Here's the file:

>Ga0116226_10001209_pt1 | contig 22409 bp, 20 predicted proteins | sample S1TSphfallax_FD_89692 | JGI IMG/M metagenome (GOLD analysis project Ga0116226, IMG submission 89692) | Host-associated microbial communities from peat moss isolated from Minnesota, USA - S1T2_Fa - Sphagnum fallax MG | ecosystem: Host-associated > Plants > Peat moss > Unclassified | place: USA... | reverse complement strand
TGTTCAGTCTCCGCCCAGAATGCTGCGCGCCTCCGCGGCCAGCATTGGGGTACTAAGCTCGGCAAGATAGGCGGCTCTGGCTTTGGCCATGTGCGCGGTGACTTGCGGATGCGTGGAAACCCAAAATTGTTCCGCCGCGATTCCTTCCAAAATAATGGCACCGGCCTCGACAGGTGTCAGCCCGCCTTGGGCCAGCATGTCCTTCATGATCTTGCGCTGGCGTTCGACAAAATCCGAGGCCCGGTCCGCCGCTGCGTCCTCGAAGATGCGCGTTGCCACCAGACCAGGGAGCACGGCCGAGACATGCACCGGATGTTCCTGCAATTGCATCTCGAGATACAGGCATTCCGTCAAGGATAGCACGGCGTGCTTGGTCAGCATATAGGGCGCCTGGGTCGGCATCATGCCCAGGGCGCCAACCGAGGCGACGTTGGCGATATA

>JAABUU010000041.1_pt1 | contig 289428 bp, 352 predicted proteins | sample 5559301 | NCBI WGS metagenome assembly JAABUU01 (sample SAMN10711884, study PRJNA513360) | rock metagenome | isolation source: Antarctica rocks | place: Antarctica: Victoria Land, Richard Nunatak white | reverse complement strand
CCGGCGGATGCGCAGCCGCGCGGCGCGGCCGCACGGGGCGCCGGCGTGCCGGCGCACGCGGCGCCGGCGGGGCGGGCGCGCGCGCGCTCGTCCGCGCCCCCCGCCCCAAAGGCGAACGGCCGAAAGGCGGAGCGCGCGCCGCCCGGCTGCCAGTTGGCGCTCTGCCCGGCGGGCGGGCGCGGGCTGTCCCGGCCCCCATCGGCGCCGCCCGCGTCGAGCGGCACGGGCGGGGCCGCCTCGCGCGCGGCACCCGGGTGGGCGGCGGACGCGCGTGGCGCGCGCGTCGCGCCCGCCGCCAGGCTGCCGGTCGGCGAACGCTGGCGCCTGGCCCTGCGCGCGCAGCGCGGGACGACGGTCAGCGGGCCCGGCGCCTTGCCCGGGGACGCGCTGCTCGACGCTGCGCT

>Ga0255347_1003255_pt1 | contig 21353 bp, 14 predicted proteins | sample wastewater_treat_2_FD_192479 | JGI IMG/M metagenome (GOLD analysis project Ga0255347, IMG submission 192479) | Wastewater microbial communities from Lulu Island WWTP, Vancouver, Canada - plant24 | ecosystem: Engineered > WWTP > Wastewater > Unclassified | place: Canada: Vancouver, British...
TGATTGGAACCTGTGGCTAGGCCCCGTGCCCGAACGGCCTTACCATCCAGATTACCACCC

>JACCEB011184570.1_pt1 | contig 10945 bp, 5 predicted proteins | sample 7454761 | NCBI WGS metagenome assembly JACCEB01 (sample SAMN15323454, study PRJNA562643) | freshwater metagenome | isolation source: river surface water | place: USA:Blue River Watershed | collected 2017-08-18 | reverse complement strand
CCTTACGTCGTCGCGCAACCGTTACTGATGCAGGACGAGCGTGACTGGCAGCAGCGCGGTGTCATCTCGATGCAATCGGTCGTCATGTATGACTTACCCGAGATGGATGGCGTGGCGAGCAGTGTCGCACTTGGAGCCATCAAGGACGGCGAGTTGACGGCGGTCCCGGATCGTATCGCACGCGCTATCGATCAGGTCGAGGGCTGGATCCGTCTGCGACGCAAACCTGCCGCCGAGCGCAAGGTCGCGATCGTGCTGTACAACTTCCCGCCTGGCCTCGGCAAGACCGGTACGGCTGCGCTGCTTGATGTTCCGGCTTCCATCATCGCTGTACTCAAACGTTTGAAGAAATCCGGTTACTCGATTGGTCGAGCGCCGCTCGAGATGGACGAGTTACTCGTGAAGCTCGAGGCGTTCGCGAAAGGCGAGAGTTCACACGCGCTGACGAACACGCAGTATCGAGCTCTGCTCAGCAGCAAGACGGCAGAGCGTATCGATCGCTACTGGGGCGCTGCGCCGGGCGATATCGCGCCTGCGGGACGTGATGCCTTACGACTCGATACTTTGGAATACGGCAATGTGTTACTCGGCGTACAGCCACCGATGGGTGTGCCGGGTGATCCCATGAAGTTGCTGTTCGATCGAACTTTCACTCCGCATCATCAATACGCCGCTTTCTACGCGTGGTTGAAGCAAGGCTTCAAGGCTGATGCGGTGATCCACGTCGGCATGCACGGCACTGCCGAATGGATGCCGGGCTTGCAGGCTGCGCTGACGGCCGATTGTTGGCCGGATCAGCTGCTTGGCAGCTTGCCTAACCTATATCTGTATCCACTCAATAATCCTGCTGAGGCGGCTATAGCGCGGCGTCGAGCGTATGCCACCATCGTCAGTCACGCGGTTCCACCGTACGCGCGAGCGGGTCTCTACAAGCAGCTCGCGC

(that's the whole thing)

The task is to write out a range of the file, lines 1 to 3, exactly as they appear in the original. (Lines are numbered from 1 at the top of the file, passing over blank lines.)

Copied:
>Ga0116226_10001209_pt1 | contig 22409 bp, 20 predicted proteins | sample S1TSphfallax_FD_89692 | JGI IMG/M metagenome (GOLD analysis project Ga0116226, IMG submission 89692) | Host-associated microbial communities from peat moss isolated from Minnesota, USA - S1T2_Fa - Sphagnum fallax MG | ecosystem: Host-associated > Plants > Peat moss > Unclassified | place: USA... | reverse complement strand
TGTTCAGTCTCCGCCCAGAATGCTGCGCGCCTCCGCGGCCAGCATTGGGGTACTAAGCTCGGCAAGATAGGCGGCTCTGGCTTTGGCCATGTGCGCGGTGACTTGCGGATGCGTGGAAACCCAAAATTGTTCCGCCGCGATTCCTTCCAAAATAATGGCACCGGCCTCGACAGGTGTCAGCCCGCCTTGGGCCAGCATGTCCTTCATGATCTTGCGCTGGCGTTCGACAAAATCCGAGGCCCGGTCCGCCGCTGCGTCCTCGAAGATGCGCGTTGCCACCAGACCAGGGAGCACGGCCGAGACATGCACCGGATGTTCCTGCAATTGCATCTCGAGATACAGGCATTCCGTCAAGGATAGCACGGCGTGCTTGGTCAGCATATAGGGCGCCTGGGTCGGCATCATGCCCAGGGCGCCAACCGAGGCGACGTTGGCGATATA

>JAABUU010000041.1_pt1 | contig 289428 bp, 352 predicted proteins | sample 5559301 | NCBI WGS metagenome assembly JAABUU01 (sample SAMN10711884, study PRJNA513360) | rock metagenome | isolation source: Antarctica rocks | place: Antarctica: Victoria Land, Richard Nunatak white | reverse complement strand